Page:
Sec. 1.1: Definitions and Construction

The words and phrases must, must not, required, shall, shall not, should, should not, recommended, may, and optional in this specification and regardless of capitalization are to be interpreted as described in RFC 2119 (also known as BCP 14).

A right, for purposes of this specification, is a ‘right granted or recognized in law’.

In this specification, if a string, including a null string and a non-null string with no visible or displaying characters, is rendered (including being displayed) with or surrounded by single quotation marks which are curved when a font in which this specification may be displayed has single quotation marks as both straight and curved or is rendered (including being displayed) with or surrounded by double quotation marks which are curved when a font in which this specification may be displayed has double quotation marks as both straight and curved, then the quotation marks that may thus be curved are, unless otherwise stated in this specification, not part of the string. Thus, generally, the string represented by “example” is only seven characters long, not nine.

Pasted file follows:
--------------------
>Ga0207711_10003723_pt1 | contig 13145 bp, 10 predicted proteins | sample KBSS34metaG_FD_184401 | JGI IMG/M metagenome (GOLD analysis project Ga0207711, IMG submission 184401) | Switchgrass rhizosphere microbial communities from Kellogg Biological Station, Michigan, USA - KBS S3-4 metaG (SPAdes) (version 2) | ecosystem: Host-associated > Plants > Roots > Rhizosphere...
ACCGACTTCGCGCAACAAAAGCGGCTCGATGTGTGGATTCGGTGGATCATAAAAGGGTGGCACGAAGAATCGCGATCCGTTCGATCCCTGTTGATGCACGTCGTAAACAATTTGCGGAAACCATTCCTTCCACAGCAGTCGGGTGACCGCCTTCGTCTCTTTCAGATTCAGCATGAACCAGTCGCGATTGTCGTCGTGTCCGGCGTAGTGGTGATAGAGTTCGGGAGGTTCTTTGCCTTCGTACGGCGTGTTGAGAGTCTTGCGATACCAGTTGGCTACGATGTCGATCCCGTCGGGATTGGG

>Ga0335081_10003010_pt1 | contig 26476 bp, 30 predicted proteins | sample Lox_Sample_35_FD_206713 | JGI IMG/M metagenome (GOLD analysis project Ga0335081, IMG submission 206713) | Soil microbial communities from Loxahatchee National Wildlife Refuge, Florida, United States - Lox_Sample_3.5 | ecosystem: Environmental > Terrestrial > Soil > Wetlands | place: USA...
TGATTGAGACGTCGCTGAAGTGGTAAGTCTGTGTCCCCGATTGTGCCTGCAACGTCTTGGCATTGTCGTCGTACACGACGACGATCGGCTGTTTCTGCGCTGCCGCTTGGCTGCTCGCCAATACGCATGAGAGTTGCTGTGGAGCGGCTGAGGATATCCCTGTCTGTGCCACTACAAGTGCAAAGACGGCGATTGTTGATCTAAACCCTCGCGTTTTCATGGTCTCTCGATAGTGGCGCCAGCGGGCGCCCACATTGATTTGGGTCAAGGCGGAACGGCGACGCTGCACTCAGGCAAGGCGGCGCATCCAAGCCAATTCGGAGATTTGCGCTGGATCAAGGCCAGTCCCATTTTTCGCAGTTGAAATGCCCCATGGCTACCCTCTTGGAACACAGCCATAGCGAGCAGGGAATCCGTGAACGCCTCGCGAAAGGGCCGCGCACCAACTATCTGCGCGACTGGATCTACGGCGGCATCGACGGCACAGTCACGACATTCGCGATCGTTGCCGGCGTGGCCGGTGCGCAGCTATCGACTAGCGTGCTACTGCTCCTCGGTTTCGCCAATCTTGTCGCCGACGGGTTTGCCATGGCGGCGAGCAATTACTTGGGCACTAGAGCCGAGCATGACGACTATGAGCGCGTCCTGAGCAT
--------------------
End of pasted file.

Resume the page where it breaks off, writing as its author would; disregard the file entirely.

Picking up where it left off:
Sec. 1.2: Problem Being Solved

This subsection is non-normative.

Law may provide one or more rights with respect to a page or a portion of such page. For such a right to exist it may need to be asserted, there may be a legal advantage in asserting such a right, or there may be a desire out of an abundance of caution in asserting such a right, all without necessarily asserting all such rights and without nullifying, voiding, denying, or limiting any such rights, and there may be a need in stating, advantage in stating, or desire to state related legal information.

Because notice may have to be in a form calculated to achieve the purpose of notice with respect to one or more intended potential recipients of such notice or one or more classes of intended potential recipients of such notice and because an HTML page is provided in at least two ways, at least as source code and as object code, there may be such a need, advantage, or desire so to assert in each way such page is provided. While there already are adequate means so to assert in object code, a means is needed so to assert in source code. If source code is to be directly perceived and interpreted by a human, there already is an adequate means so to assert in source code so as to be directly perceivable and possibly interpretable by a humman, that means being a comment. Because source code is intended to be perceived and interpreted by a user agent, such as a robot, without necessarily being directly perceived and possibly interpreted by a human, a means is needed so to assert in source code so as to be perceivable and possibly interpretable by a user agent.